On land pirates ate and drank to their hearts’ content, making up for all the bad food on the ship. They preferred stronger alcohol, and very flavorful food so they could taste if past their consumption of alcohol.
Pirates lived for treasure, they lived and breathed the dream of one day becoming someone with buckets of gold. They took it from were ever they could whether that be on land or on the sea. Soon attacks on lone ships became so common that they started traveling in convoys to try and protect themselves. As many as thirty ships could have been in a singular convoy at once.
All of these ships could carry up to 25,000 tons of gold or silver making them a highly valuable prize to pirates. Sometimes pirates would follow these convoys for weeks hopping for one of the ships to fall behind so they could ambush it.
Most Pirates spent their gold or silver almost right away but there were some who did hide it. They hid their treasure in caves and chests. But the big question out there is Did Pirates Burry their Treasure? The answer. Not normally, no.
There are very few reports and documents saying that they buried their treasure. And there are downsides to having buried treasure. Imagine having to go dig it up each time you wanted to buy something? It would be inconvenient and impractical.
To this day people are still trying to find pirate treasure. Something hid that can’t be found has fascinated them for generations. Lists of Edward Teach, Captain Kidd and Henry Morgan’s treasure still fuel explorers to go to the depths of caves and the bottom of pits to find it.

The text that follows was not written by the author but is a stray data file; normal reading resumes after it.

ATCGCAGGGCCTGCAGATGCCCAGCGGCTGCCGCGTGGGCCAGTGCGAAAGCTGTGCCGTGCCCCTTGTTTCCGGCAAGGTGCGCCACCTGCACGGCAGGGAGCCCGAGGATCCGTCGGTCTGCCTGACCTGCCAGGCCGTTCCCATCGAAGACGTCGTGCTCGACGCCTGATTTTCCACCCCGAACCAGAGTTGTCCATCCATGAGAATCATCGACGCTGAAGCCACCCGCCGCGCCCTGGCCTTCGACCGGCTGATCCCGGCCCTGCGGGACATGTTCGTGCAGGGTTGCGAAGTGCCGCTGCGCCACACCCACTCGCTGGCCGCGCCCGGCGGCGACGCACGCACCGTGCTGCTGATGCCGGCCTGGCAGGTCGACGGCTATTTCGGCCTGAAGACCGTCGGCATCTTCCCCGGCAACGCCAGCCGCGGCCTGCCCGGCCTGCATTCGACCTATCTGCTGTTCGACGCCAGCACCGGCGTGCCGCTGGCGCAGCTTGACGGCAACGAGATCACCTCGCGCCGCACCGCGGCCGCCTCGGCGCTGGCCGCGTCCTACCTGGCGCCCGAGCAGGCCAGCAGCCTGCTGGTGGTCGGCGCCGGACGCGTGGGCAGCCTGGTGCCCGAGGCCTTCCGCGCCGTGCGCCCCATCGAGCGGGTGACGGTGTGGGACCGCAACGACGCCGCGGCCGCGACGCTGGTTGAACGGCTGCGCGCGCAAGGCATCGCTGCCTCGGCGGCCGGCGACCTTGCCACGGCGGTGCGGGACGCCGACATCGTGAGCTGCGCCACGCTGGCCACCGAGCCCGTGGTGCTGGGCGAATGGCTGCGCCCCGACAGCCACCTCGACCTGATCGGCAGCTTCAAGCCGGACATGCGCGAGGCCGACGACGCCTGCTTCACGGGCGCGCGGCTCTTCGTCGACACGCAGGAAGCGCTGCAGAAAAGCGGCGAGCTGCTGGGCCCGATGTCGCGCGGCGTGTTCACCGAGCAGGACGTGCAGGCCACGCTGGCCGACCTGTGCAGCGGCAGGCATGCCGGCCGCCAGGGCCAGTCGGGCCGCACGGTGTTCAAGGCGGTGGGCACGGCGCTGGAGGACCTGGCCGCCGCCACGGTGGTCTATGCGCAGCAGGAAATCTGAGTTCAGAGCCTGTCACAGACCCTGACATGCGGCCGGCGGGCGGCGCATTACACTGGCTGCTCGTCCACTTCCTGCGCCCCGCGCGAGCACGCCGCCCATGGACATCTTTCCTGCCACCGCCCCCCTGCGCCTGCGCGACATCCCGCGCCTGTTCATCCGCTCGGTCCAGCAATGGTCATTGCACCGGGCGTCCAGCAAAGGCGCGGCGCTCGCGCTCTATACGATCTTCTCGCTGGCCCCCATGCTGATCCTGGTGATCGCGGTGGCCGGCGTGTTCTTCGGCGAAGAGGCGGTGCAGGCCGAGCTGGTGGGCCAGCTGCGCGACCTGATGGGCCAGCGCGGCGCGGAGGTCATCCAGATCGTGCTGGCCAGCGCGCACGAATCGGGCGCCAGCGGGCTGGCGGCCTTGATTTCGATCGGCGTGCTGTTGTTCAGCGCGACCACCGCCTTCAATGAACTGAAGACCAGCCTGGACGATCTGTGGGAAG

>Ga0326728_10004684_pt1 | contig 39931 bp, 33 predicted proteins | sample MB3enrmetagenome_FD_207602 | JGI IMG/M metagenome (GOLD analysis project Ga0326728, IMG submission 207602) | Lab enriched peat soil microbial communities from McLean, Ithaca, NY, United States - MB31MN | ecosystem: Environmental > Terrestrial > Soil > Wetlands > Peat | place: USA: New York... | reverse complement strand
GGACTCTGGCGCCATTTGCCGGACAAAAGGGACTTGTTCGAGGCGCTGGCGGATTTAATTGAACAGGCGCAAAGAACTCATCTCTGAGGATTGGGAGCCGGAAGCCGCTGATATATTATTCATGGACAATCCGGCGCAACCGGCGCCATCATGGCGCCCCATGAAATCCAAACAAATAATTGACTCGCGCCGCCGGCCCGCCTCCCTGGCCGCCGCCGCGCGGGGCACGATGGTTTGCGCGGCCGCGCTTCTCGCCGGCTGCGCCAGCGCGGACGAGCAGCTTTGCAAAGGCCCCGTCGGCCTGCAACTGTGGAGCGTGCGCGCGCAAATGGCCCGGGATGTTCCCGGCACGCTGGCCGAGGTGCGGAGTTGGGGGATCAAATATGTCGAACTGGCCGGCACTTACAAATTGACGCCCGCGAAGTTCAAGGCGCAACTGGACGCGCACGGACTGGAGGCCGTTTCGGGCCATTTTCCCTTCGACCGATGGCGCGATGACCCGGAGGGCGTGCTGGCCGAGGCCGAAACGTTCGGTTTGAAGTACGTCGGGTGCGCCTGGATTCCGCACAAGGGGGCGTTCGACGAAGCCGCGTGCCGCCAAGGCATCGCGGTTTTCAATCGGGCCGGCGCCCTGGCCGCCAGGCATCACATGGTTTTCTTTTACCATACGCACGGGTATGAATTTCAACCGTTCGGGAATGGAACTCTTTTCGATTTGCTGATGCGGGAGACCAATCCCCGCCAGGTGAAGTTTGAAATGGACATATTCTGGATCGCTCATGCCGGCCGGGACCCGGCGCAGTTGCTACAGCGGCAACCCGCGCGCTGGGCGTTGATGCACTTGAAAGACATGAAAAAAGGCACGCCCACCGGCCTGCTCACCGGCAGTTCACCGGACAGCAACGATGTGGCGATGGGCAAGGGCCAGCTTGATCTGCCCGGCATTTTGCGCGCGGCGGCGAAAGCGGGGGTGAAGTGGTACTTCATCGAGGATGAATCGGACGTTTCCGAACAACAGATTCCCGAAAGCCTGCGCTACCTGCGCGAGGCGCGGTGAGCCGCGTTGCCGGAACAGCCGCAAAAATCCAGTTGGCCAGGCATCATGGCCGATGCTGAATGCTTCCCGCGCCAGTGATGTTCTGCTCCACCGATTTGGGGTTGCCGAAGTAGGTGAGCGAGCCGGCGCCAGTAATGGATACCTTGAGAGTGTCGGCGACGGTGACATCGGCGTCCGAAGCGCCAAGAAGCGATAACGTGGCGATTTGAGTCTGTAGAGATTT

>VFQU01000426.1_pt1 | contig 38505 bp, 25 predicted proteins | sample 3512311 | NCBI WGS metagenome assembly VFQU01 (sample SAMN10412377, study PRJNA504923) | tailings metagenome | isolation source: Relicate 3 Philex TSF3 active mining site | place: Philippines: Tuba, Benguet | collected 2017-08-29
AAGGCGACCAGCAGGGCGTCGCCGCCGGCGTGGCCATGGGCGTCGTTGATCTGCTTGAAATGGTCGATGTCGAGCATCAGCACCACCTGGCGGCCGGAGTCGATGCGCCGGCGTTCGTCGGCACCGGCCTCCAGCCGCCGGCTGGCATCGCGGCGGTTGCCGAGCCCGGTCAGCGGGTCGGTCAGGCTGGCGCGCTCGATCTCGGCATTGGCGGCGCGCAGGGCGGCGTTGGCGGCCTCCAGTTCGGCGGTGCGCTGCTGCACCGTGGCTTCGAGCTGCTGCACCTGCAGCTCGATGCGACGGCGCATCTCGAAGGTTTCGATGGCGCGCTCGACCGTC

Capture and Punishment
Pirates were known for being vicious, cruel and lucky. So lucky in fact, that they quickly also became known for escaping capture attempts.
Despite popular belief if a pirate was captured, they weren’t put to death right away. Most of them had trials. Most of the time their trials were unfair and cruel. In addition, if people heard a trial was going on they would throng to the court room to watch and hear testimonies of the pirate’s deeds.
The punishments that pirates went through onboard and on land were very different, but they were both very painful.
When captured and brought on land the most common thing that pirates would get sentenced to was hanging or ‘the dance of the hempen jig’ as some people called it. In the cases of more famous pirates (normally the captains) their bodies were enclosed in specially made iron cages. Then they were left to swing in the air till nothing, but their bones were left. That way it could be a warning for the other pirates to stay away.
However, on the pirate ship their punishments were brutal, but not normally resulting in death. At times this would almost make it worse. A common punishment was Moses’ Law or flogging. They thought that in the Old Testament Moses’ Law was the number of floggings a person could survive without dying, the number being forty. However, they only delt out thirty-nine because they considered it unchristian to deal more than that. A different one that you might be familiar with is Marooning, this is when the whole pirate ship dropped you off at an unpopulated island with no food, water, or clothing. They, however, did give you one shot so that you could take your own life if you where driven to do so. And finally, was Sweating. The captive or wrong dower was forced to run around and around the mast until he collapsed from shear exhaustion.
I hope that you now have a better understanding of pirates and their ways. I hope that reading this helped you compile your pirate’s backstory, flesh out your chase seen and ignite your imagination